Meanwhile, the technology required to actually prepare a magazine for launch on the iPad used to be very expensive. What has happened in the last six months is that there are now significantly cheaper tech solutions, which also mean publishers can cut design costs too.
Publishers can get their titles on the iPad for nothing using Magcloud. A start-up from HP (NYSE: HPQ), Magcloud enables companies to publish PDF versions of their titles in three ways…

  1. As straight PDFs that anyone can download to PCs and smartphones (this is similar to rival services like Scribd).
  2. As a print on demand edition in which the publisher sets the price and has an option of making a small profit from each sale.
  3. The PDF versions are available as direct download to the iPad via the Magcloud store. Sure they lack interactive features but the content really does look good. I recently chose this route to launch the first issue of Who Ate all the Pies, a magazine from the team behind one of the UK’s most popular football blogs.

Ultimately, though, the key ticket for many small publishers is to have their own app so that the magazine is available via the Apple app store. This then enables the content creators to add interactive features and video content, as well as potentially chase some of those innovative ads that have been specially created for the Apple tablet. There are, of course? issues around who owns data lists which are currently giving mainstream publishers very real headaches. I think this is less of an issue for indie publishers.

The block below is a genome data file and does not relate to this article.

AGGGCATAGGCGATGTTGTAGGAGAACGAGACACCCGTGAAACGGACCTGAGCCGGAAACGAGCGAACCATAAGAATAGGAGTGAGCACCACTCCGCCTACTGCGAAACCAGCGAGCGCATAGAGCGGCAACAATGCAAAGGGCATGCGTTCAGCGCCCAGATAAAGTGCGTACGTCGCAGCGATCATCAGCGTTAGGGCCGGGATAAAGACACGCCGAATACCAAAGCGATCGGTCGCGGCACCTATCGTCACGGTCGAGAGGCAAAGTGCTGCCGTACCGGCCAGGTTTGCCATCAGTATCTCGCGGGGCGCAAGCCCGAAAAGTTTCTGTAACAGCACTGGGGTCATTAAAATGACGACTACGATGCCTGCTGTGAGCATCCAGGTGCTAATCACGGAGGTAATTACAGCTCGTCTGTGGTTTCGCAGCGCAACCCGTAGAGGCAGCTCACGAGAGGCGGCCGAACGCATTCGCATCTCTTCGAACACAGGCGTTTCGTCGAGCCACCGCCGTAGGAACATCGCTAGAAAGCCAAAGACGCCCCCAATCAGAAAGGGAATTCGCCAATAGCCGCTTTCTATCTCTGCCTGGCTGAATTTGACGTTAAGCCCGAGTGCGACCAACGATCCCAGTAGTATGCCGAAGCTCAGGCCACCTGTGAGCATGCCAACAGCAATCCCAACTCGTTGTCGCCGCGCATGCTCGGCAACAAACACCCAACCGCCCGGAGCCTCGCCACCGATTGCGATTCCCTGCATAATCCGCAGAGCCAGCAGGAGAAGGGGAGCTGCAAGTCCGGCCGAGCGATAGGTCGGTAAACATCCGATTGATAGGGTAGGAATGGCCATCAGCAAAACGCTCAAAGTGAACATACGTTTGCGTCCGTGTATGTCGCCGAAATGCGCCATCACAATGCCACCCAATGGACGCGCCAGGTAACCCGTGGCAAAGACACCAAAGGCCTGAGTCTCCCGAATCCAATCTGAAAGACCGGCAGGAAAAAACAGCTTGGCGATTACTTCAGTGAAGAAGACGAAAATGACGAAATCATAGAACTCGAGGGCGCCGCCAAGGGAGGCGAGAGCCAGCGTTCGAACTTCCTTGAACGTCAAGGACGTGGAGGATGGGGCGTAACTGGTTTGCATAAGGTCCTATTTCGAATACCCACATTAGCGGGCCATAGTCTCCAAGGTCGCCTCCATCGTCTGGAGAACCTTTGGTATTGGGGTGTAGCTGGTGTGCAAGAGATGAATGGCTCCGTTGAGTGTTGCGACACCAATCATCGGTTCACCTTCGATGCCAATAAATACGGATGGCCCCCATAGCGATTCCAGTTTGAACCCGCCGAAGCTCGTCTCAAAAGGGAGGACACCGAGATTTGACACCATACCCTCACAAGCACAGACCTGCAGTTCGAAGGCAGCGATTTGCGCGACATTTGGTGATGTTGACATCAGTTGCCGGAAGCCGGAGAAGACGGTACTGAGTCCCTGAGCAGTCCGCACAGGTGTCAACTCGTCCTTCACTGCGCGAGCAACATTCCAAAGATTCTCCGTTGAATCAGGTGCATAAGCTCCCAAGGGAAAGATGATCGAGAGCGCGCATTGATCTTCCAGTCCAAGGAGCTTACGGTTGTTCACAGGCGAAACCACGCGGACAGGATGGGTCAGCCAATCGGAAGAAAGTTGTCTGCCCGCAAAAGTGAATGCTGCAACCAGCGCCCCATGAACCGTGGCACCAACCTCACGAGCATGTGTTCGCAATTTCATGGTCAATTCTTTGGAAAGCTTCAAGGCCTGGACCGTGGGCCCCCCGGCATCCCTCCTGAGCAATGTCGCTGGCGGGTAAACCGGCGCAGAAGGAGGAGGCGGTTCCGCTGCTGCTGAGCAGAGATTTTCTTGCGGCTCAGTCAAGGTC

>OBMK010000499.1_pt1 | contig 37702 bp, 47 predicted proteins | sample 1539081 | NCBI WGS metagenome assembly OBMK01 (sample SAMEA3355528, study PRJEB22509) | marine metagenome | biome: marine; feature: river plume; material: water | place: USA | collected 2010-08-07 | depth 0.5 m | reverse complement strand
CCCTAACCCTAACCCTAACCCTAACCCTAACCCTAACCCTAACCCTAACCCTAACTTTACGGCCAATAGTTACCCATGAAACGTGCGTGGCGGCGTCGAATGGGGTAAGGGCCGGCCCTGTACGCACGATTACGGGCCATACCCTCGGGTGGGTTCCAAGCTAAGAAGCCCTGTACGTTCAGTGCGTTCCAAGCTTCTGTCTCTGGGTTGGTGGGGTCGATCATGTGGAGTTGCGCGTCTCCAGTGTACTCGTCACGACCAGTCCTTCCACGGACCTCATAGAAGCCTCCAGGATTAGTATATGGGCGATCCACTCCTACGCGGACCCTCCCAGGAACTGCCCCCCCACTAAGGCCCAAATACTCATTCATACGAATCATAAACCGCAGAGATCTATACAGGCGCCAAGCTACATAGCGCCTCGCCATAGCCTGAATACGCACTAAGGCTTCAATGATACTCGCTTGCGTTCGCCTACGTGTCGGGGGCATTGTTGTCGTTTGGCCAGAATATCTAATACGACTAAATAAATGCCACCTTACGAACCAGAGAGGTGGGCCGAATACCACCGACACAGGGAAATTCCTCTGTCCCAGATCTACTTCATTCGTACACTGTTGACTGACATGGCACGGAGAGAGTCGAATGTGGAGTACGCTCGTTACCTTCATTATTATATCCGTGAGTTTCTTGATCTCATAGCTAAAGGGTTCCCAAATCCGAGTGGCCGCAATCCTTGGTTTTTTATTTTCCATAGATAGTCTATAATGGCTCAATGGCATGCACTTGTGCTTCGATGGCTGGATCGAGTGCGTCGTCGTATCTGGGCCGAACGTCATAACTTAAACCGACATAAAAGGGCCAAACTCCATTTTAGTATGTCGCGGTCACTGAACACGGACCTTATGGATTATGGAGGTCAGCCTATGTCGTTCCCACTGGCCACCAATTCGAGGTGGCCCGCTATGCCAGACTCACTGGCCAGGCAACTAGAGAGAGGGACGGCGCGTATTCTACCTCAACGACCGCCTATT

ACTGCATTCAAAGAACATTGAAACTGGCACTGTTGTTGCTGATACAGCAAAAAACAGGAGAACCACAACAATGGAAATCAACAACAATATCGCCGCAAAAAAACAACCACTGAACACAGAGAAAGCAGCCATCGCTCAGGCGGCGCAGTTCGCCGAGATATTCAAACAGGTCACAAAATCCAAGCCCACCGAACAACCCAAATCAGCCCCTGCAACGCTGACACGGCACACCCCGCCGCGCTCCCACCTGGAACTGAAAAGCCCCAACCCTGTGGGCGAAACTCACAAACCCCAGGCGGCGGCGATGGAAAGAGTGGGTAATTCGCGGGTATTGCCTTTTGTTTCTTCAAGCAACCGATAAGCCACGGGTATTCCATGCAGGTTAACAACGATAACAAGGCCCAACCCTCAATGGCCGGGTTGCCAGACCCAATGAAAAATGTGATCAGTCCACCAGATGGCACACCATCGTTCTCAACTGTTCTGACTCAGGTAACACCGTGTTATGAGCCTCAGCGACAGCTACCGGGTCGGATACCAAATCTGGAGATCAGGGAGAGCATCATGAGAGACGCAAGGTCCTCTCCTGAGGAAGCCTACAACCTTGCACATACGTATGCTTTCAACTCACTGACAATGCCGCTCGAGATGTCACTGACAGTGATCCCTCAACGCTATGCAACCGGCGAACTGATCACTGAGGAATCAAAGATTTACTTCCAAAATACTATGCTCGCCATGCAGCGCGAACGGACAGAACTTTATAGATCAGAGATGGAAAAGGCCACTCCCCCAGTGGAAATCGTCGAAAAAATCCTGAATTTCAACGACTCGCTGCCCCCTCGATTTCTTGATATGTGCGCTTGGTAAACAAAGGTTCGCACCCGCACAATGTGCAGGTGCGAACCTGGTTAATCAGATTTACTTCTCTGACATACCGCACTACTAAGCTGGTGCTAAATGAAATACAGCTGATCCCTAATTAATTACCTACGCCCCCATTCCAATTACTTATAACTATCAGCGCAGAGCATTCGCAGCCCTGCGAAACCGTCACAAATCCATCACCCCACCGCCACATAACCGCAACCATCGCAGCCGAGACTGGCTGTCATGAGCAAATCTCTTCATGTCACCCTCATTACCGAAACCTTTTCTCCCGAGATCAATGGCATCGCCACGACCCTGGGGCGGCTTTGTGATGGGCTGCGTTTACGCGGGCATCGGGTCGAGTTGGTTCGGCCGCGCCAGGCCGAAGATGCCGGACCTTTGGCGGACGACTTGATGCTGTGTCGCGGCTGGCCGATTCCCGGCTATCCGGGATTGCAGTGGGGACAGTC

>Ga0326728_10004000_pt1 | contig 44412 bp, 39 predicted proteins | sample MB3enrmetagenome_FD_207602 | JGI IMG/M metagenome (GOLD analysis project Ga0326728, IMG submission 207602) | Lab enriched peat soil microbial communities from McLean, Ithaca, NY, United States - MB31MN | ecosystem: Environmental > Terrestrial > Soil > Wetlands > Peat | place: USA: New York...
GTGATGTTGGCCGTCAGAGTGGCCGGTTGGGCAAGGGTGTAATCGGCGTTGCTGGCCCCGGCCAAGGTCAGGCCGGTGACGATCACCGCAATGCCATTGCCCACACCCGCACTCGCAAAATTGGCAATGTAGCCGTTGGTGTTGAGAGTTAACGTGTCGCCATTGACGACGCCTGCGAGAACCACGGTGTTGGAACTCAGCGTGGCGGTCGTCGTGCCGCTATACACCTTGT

Sutro Digital has been working with a company called Alligator Digital Magazines to launch its first iPad magazine Technode. A 40-page publication, it focuses on the way that gadgets are changing our lives and includes features on Augmented Reality, 4G mobile and how social networking is changing political protests. It is available for free download from the app store now or as a PDF from Magcloud.
Alligator Digital Magazines, who have also published the excellent Tablazines titles which were among the first dedicated iPad titles from within the indie sector. The price to create the app is now at a level that small publishers can afford. Also Alligator works with the publisher to create templates which will ultimately in the long run save on design costs.
Alligator is by no meas the only player in town. Yudu has a very good offering too. I am also keeping a very close eye on a German start up called Aside which has developed what it is claiming is the first magazine to be built completely in HTML5. The big deal for small publishers is that it means they can create a magazine that is fully interactive and works on a number of platforms without the need for an app.
I think the next few years could be fascinating for publishing. I don’t think we are back in 2005 when a host of new media brands (Huffington Post, Gawker etc) were able to spring up and steam a march on existing media companies. Innovative companies like Future (who have already posted some impressive iPad-driven digital figures) and Dennis have already recognised that tablet editions will be a huge part of their business and have been creating some superb content.
I do though think we will remember 2011 and 2012 as a time when publishing got a real shake up and savvy indie publishers played a key role in reinventing digital magazines.

This article was republished from Ashley Norris’ blog with permission.

This article originally appeared in CEO, Sutro Digital.